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# Tutor profile: Charlie T.

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Charlie T.
Student at Vanderbilt University
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## Questions

### Subject:Music Theory

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Question:

Each of these three progressions are in a major key and contain an issue. Identify the issues and fix the progressions by changing the placement of chords, changing a chord's quality, or removing a chord altogether. Try to remain as faithful to the original progressions as possible. a) I - III - IV - V7 - I b) I - I6 - IV - ii6 - V - viidim6 - I c) I - vi - IV6 - IV - Ger+6 - ii - V - vi

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Charlie T.

a) Unless it is marked as a modally borrowed flat III chord, the iii chord is always minor in a major chord progression. Because it is not marked as flat III, the second chord in this progression does not work. It should be written as: I - iii - IV - V7 - I. b) This is a retrogression: a V chord has the strongest pull towards the I of any diatonic chord of the major scale. Moving from a V to a viidim6 would thus weaken the cadence to the I chord. A corrected version of this progression would reverse the order of the V and viidim6 chords, or remove the viidim6 chord entirely: I - I6 - IV - ii6 - viidim6 - V - I or I - I6 - IV - ii6 - V - I. c) An augmented 6th chord always pulls toward the dominant, so resolving somewhere other than to V does not make sense. This progression could be properly rewritten as: I - vi - IV6 - IV - Ger+6 - V - vi or I - vi - IV6 - IV - ii - Ger+6 - V - vi or I - vi - IV6 - IV - ii - V - I.

### Subject:Calculus

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Question:

Find the derivative of the function f(x) = (lnx - x^2) * (e^x).

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Charlie T.

The product rule states that a(x) * b(x) = a'(x) * b(x) + a(x) * b'(x), where a(x) and b(x) are two differentiable functions. Applying this rule here, we can consider f(x) = a(x) * b(x) where a(x) = lnx - x^2 and b(x) = e^x. So f'(x) = a'(x) * b(x) + a(x) * b'(x). By the difference rule, we know that a(x) = lnx - x^2 becomes a'(x) = d/dx(lnx) - d/dx(x^2). The derivative of lnx is 1/x, and the derivative of any function of the form x^n is n * x^(n - 1). So a'(x) = 1/x - 2x^1 = 1/x - 2x. The derivative of e^x is e^x, so b'(x) = e^x. So f'(x) = (1/x - 2x) * (e^x) + (lnx - x^2) * (e^x). By the distributive property, this is equivalent to: f'(x) = (e^x) * (lnx - x^2 - 2x + 1/x)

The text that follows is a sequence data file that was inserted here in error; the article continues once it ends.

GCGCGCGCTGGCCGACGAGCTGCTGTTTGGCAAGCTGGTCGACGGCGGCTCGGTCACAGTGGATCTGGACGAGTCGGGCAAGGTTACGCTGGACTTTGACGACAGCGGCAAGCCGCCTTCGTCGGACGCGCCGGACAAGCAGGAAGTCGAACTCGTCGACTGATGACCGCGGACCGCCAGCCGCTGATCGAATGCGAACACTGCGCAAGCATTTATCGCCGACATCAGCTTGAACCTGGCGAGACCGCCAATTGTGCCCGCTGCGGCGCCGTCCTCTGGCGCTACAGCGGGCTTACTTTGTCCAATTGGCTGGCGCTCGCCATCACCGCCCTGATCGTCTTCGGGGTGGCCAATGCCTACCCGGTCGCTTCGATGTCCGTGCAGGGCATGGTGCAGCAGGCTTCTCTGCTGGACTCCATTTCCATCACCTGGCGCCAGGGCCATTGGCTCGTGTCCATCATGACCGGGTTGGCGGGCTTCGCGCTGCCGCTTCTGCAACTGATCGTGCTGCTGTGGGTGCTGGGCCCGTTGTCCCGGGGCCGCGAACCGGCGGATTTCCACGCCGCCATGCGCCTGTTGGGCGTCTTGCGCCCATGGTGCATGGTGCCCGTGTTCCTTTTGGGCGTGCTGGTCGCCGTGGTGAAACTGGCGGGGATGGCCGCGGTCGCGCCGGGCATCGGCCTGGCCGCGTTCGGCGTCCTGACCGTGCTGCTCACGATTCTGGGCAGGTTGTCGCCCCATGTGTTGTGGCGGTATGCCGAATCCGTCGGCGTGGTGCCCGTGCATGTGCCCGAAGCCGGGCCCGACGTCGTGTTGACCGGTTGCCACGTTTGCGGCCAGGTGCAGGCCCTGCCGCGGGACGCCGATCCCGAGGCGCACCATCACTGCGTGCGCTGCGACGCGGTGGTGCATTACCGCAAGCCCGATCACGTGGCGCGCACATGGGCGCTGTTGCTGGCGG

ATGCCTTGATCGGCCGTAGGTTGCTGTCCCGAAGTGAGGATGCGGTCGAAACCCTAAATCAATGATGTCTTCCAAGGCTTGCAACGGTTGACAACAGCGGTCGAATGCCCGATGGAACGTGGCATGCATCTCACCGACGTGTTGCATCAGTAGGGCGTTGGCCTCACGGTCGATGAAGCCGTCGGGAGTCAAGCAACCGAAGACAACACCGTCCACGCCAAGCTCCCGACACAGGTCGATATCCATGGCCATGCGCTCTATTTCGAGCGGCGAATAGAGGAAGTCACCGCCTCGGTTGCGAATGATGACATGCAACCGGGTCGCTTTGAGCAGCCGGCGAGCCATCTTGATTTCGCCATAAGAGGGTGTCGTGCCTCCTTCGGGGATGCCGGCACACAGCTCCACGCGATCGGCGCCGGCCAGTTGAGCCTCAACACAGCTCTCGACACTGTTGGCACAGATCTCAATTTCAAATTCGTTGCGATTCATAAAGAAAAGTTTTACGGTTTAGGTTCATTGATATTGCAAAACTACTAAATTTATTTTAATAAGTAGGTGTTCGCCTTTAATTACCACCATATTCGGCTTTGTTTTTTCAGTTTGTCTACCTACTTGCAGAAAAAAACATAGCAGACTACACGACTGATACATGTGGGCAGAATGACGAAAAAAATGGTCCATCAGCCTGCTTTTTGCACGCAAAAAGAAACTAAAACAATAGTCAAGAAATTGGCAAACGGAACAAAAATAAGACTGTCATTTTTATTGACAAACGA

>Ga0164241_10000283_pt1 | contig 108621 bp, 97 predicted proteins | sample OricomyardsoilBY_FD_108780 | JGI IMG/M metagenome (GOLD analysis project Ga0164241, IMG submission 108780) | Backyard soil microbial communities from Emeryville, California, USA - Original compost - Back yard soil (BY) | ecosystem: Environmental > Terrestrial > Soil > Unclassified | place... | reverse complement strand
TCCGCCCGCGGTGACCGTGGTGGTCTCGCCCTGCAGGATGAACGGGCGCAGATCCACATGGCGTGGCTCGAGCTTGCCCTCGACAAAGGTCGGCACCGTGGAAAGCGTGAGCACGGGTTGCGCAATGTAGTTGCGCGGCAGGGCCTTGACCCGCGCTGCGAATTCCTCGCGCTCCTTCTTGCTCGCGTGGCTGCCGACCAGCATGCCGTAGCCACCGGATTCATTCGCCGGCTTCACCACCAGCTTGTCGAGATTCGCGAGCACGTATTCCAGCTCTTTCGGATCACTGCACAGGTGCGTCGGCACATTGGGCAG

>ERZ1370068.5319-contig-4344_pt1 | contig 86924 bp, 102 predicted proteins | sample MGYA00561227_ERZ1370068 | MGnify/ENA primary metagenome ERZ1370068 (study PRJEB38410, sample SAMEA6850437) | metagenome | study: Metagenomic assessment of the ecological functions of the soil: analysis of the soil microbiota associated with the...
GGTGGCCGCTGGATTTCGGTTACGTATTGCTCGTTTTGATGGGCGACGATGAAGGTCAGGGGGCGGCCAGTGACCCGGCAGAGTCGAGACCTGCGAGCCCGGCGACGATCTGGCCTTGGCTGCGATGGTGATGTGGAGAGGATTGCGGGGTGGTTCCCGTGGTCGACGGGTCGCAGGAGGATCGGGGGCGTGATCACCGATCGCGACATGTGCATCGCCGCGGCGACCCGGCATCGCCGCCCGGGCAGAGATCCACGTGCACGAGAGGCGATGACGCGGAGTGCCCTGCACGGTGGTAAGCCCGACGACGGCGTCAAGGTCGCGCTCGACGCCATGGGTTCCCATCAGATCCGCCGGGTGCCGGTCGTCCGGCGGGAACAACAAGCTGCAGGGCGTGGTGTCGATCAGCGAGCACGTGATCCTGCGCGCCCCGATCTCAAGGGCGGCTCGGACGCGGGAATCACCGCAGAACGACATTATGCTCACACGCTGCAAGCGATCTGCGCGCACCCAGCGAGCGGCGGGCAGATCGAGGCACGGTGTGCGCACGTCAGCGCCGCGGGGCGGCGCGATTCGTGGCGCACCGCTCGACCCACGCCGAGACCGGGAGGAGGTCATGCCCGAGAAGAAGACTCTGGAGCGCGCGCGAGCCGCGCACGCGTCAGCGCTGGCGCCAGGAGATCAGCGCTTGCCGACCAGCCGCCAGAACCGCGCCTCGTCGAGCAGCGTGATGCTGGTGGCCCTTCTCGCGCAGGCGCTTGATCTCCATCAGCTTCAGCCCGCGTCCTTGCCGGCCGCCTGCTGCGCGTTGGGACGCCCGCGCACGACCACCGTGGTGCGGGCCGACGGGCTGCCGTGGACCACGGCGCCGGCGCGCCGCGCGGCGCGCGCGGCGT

### Subject:Algebra

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Question:

Find the values of x on the domain [-5, 5] that satisfy the following equation: x^4 - 5x^3 = 24x^2

Inactive
Charlie T.

To solve for x, first place all expressions involving x on one side of the equation. This can be done by subtracting 24x^2 from both sides: x^4 - 5x^3 - 24x^2 = 0. Now, factor out x^2: (x^2 * x^2) - (x^2 * 5x) - (x^2 * 24) = 0 --> (x^2) * (x^2 - 5x - 24) = 0. The expression x^2 - 5x - 24 can be factored by considering the expression (x + a) * (x + b), where a * b = -24 and ax + bx = -5x --> a + b = -5. The possible values (a, b) that satisfy a * b = -24 are (-1, 24), (-2, 12), (-3, 8), (-4, 6), (-6, 4), (-8, 3), (-12, 2), and (-24, 1). Since (-8, 3) is the only pair that satisfies the equation a + b = -5, x^2 - 5x - 24 can be rewritten as (x - 8) * (x + 3). Note: although pairs of values where b is negative and a is positive would also work, we don't need to worry about them. The pair (3, -8) will result in the same factoring expression, because multiplication is communicative. Now we have the equation (x^2) * (x - 8) * (x + 3) = 0 --> x^2 = 0, x - 8 = 0, x + 3 = 0. Solving for x results in x = -3, 0, 8. But x=8 lies outside of the domain [-5, 5], so our final answer is: x= -3, 0

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